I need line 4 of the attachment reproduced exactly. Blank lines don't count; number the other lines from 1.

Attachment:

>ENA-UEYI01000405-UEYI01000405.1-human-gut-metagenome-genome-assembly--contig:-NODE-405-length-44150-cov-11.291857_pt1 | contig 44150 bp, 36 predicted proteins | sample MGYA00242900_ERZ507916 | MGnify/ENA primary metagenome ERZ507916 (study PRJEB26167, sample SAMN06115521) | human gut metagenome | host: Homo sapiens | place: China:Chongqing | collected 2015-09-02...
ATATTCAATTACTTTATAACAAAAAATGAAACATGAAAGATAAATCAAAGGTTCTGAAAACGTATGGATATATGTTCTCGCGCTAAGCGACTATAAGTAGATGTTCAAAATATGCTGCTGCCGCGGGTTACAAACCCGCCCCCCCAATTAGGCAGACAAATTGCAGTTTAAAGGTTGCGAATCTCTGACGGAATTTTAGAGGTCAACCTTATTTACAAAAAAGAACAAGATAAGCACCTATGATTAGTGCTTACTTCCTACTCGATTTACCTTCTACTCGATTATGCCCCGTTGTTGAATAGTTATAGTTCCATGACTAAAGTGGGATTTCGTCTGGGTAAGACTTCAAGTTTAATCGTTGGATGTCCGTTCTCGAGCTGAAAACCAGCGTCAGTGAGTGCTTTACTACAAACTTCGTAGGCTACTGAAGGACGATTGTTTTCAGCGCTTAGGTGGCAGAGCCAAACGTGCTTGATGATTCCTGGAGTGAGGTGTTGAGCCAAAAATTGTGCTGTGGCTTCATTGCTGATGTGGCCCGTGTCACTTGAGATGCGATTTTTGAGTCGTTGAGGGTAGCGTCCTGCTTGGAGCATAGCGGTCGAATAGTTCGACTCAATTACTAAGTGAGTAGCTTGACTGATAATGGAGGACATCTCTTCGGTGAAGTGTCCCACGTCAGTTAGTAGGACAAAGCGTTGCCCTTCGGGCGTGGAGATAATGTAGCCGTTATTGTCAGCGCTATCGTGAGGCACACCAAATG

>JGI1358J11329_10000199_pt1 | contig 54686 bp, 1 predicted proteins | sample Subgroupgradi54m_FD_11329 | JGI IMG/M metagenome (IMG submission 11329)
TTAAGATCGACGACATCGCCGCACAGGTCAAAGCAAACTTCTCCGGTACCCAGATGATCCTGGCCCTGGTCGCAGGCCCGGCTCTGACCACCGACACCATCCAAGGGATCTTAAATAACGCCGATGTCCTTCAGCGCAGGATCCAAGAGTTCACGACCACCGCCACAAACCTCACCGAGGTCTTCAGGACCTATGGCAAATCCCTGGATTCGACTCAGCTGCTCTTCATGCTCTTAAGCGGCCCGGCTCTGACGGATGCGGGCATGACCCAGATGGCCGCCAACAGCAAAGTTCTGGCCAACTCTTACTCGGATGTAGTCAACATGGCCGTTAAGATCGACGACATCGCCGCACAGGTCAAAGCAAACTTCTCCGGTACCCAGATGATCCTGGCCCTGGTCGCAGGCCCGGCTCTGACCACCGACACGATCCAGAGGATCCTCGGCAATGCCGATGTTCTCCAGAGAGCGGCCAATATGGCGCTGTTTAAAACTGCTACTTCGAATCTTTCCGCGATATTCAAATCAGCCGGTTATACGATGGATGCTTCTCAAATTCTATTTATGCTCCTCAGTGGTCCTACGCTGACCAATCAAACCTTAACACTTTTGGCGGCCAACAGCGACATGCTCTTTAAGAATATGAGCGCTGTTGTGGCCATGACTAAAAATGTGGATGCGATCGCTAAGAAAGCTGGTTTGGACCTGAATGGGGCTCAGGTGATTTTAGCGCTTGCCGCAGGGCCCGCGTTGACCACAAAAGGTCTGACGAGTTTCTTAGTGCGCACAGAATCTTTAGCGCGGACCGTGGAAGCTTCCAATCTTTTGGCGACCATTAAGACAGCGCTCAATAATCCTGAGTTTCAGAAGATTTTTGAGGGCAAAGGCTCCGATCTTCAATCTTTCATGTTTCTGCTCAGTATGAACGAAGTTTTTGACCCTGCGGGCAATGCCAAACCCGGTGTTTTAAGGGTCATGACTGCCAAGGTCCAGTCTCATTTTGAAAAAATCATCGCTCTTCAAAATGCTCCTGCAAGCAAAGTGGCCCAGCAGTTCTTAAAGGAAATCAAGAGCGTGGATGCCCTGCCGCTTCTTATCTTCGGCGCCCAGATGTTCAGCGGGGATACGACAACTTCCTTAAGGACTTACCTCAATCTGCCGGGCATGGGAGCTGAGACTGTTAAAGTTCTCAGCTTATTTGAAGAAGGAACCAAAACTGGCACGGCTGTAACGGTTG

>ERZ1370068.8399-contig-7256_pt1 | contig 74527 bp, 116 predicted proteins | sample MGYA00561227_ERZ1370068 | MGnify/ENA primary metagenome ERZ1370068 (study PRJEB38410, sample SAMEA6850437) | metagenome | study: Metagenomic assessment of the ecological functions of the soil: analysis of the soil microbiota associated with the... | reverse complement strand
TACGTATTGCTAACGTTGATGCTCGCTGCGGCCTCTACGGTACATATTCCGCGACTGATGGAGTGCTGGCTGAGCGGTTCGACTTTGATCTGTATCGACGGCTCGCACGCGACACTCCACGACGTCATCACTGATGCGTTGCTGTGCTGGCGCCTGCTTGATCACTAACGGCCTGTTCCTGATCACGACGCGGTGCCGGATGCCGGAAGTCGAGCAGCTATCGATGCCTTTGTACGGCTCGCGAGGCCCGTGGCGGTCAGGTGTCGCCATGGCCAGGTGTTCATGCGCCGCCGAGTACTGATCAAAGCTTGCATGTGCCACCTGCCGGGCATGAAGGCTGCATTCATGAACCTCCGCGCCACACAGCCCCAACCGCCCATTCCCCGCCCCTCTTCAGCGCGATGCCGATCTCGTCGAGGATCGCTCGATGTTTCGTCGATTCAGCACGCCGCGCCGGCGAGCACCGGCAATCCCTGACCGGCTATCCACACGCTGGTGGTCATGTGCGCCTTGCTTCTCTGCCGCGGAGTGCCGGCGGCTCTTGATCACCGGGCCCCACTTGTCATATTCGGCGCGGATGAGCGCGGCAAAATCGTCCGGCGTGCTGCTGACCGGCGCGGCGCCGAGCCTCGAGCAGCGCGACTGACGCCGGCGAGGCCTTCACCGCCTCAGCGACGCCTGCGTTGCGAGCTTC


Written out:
TTAAGATCGACGACATCGCCGCACAGGTCAAAGCAAACTTCTCCGGTACCCAGATGATCCTGGCCCTGGTCGCAGGCCCGGCTCTGACCACCGACACCATCCAAGGGATCTTAAATAACGCCGATGTCCTTCAGCGCAGGATCCAAGAGTTCACGACCACCGCCACAAACCTCACCGAGGTCTTCAGGACCTATGGCAAATCCCTGGATTCGACTCAGCTGCTCTTCATGCTCTTAAGCGGCCCGGCTCTGACGGATGCGGGCATGACCCAGATGGCCGCCAACAGCAAAGTTCTGGCCAACTCTTACTCGGATGTAGTCAACATGGCCGTTAAGATCGACGACATCGCCGCACAGGTCAAAGCAAACTTCTCCGGTACCCAGATGATCCTGGCCCTGGTCGCAGGCCCGGCTCTGACCACCGACACGATCCAGAGGATCCTCGGCAATGCCGATGTTCTCCAGAGAGCGGCCAATATGGCGCTGTTTAAAACTGCTACTTCGAATCTTTCCGCGATATTCAAATCAGCCGGTTATACGATGGATGCTTCTCAAATTCTATTTATGCTCCTCAGTGGTCCTACGCTGACCAATCAAACCTTAACACTTTTGGCGGCCAACAGCGACATGCTCTTTAAGAATATGAGCGCTGTTGTGGCCATGACTAAAAATGTGGATGCGATCGCTAAGAAAGCTGGTTTGGACCTGAATGGGGCTCAGGTGATTTTAGCGCTTGCCGCAGGGCCCGCGTTGACCACAAAAGGTCTGACGAGTTTCTTAGTGCGCACAGAATCTTTAGCGCGGACCGTGGAAGCTTCCAATCTTTTGGCGACCATTAAGACAGCGCTCAATAATCCTGAGTTTCAGAAGATTTTTGAGGGCAAAGGCTCCGATCTTCAATCTTTCATGTTTCTGCTCAGTATGAACGAAGTTTTTGACCCTGCGGGCAATGCCAAACCCGGTGTTTTAAGGGTCATGACTGCCAAGGTCCAGTCTCATTTTGAAAAAATCATCGCTCTTCAAAATGCTCCTGCAAGCAAAGTGGCCCAGCAGTTCTTAAAGGAAATCAAGAGCGTGGATGCCCTGCCGCTTCTTATCTTCGGCGCCCAGATGTTCAGCGGGGATACGACAACTTCCTTAAGGACTTACCTCAATCTGCCGGGCATGGGAGCTGAGACTGTTAAAGTTCTCAGCTTATTTGAAGAAGGAACCAAAACTGGCACGGCTGTAACGGTTG